Steps to Buying a Home.
Figuring Out the Benefits
Should you buy a home? Most of the time we hear from friends and family, yes you need to buy your own home. So, by now you have likely already weighed the benefits and decided that home ownership is the best decision for you. That's a major hurdle now passed.
Defining Search Parameters
Almost 75% of all home searches today begin on the Internet. With just a few clicks, home buyers are able to search through thousands of online listings, view virtual tours, and sort through dozens of photographs. You've probably defined your goals and have a pretty good idea of the type of home and neighborhood you want. By the time you reach your real estate agent's office, you are halfway to home ownership.
How Long Should It Take to Find What You Want?
In a seller's markets, often agents will show only one home. Some buyers will look for years, but buyers who do that aren't motivated. A motivated buyer will find a home within two weeks. Most of our buyers find a home within two days. Good real estate agents will listen to your wants and needs and arrange to show only those homes that fit your particular parameters. Your agent should preview homes before showing them to you as well.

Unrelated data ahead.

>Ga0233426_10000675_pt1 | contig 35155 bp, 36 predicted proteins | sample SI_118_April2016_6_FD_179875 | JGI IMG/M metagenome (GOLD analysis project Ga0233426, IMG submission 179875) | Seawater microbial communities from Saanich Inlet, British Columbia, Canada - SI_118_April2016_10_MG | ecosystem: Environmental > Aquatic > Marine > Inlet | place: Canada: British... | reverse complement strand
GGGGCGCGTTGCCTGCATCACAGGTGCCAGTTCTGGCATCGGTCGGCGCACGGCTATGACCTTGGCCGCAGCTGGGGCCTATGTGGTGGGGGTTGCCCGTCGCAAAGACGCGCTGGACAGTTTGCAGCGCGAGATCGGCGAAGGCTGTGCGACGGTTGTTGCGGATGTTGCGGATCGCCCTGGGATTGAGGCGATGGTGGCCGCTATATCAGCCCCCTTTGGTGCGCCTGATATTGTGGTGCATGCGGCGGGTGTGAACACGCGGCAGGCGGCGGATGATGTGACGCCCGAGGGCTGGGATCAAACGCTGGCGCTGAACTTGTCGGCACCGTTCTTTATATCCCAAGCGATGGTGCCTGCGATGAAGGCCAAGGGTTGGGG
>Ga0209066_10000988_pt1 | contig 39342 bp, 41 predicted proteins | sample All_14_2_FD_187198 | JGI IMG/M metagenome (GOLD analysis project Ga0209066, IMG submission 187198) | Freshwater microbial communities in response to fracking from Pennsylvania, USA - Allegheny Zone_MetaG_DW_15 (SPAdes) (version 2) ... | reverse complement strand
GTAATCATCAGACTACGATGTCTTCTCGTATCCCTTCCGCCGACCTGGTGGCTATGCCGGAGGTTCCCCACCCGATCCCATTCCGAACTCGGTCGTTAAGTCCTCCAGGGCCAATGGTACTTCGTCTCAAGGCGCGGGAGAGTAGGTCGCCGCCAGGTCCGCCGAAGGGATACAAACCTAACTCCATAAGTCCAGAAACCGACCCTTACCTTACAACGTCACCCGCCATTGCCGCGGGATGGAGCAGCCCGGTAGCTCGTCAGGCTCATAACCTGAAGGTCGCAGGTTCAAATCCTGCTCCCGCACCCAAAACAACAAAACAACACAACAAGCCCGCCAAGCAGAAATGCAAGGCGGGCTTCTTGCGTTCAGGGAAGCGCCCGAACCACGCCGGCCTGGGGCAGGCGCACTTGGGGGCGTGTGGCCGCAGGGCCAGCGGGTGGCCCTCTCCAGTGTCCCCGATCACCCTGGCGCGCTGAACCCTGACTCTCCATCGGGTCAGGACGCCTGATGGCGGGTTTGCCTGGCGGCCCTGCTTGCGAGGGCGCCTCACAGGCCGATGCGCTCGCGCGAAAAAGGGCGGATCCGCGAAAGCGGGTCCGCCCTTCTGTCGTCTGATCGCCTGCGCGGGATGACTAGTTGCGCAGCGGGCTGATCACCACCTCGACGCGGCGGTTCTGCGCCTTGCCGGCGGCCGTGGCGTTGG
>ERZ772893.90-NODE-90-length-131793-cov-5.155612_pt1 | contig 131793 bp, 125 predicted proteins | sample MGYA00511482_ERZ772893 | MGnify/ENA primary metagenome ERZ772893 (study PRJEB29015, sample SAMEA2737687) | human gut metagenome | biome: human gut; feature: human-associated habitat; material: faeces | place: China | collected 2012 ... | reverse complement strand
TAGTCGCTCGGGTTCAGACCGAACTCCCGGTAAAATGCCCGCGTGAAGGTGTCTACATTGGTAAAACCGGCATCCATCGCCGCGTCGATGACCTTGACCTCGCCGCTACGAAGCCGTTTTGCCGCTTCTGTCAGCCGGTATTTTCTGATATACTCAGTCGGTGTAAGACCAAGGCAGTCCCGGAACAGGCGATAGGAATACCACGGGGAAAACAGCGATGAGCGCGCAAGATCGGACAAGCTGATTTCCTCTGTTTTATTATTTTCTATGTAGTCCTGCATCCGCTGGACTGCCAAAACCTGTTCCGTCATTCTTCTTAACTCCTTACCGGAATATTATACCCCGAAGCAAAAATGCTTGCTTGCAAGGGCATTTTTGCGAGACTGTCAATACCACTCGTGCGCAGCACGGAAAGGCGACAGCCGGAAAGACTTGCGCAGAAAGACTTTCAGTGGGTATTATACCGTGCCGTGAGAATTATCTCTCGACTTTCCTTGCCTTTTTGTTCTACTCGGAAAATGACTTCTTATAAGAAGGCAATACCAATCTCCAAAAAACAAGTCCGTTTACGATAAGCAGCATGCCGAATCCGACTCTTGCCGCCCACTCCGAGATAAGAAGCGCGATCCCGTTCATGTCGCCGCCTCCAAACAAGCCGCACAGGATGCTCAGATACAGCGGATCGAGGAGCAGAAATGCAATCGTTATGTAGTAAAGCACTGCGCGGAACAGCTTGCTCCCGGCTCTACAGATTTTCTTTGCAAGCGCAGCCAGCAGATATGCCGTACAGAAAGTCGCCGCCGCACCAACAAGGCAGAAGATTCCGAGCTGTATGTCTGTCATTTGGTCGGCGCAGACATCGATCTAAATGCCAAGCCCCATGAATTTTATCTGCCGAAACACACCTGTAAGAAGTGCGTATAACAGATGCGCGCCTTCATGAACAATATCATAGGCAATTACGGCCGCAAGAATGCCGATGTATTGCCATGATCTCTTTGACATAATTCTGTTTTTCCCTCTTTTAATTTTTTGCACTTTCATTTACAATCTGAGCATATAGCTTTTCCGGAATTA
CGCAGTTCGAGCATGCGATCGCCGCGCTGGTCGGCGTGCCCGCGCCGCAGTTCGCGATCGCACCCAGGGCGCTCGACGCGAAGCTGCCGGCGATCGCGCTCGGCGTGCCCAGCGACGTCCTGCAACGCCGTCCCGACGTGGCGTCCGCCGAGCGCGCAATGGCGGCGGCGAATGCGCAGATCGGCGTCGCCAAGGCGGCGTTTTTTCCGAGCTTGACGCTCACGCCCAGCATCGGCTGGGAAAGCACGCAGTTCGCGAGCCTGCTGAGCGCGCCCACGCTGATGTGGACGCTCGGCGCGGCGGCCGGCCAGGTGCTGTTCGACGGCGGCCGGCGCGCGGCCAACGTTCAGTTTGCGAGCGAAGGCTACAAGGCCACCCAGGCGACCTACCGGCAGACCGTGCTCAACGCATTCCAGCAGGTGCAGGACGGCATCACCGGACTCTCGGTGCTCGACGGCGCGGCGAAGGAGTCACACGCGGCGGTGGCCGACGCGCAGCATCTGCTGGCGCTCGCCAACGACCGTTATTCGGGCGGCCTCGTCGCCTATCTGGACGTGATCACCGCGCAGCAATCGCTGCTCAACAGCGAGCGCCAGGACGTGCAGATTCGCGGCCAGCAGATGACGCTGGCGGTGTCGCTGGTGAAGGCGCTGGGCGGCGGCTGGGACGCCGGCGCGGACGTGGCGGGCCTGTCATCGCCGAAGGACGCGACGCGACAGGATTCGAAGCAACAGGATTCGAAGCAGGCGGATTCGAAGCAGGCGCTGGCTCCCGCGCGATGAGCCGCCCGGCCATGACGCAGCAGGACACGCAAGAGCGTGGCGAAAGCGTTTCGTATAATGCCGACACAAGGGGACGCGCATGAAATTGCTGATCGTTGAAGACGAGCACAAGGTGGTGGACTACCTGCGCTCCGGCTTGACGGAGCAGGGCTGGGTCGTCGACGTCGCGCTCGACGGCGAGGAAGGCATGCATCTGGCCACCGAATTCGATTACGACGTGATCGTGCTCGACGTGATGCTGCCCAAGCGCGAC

How Many Homes Will You See?
The average number of homes that we show to a buyer in one day is about 6-8. Any more than that, and the brain will overload. Therefore, don't expect to see 15 or 20 homes; although it's physically possible to do so, you probably will not remember specific details about any of them.
Rate the active homes
Bring a camera and begin each series of photos with a close-up of the house. Take notes of features, colors and designs. Pay attention to the home's surroundings. What is next door? Does the home back up to an apartment complex? Do you like the location? Is it near a park or a walmart? After leaving, rate each home on a scale of 1 to 10, with 10 being the highest.
After touring homes for a few days, you will probably know which one or two homes you would like to acquire. Ask your realtor to see them again. You will see them with different eyes and notice elements that were overlooked the first-time. At this point, your Realtor should call the listing agents to find out more about the sellers' motivation and to double-check that an offer hasn't come in, making sure these homes are still available to purchase.
Making the Selection
Agents generally know which home a buyer is going to choose. It's an intuition. But agents make it a practice not to steer buyers, and they insist that buyers choose the home without interference from their agent. Real estate agents are required, however, to point out defects and should help buyers feel confident that the home selected meets the buyer's search parameters.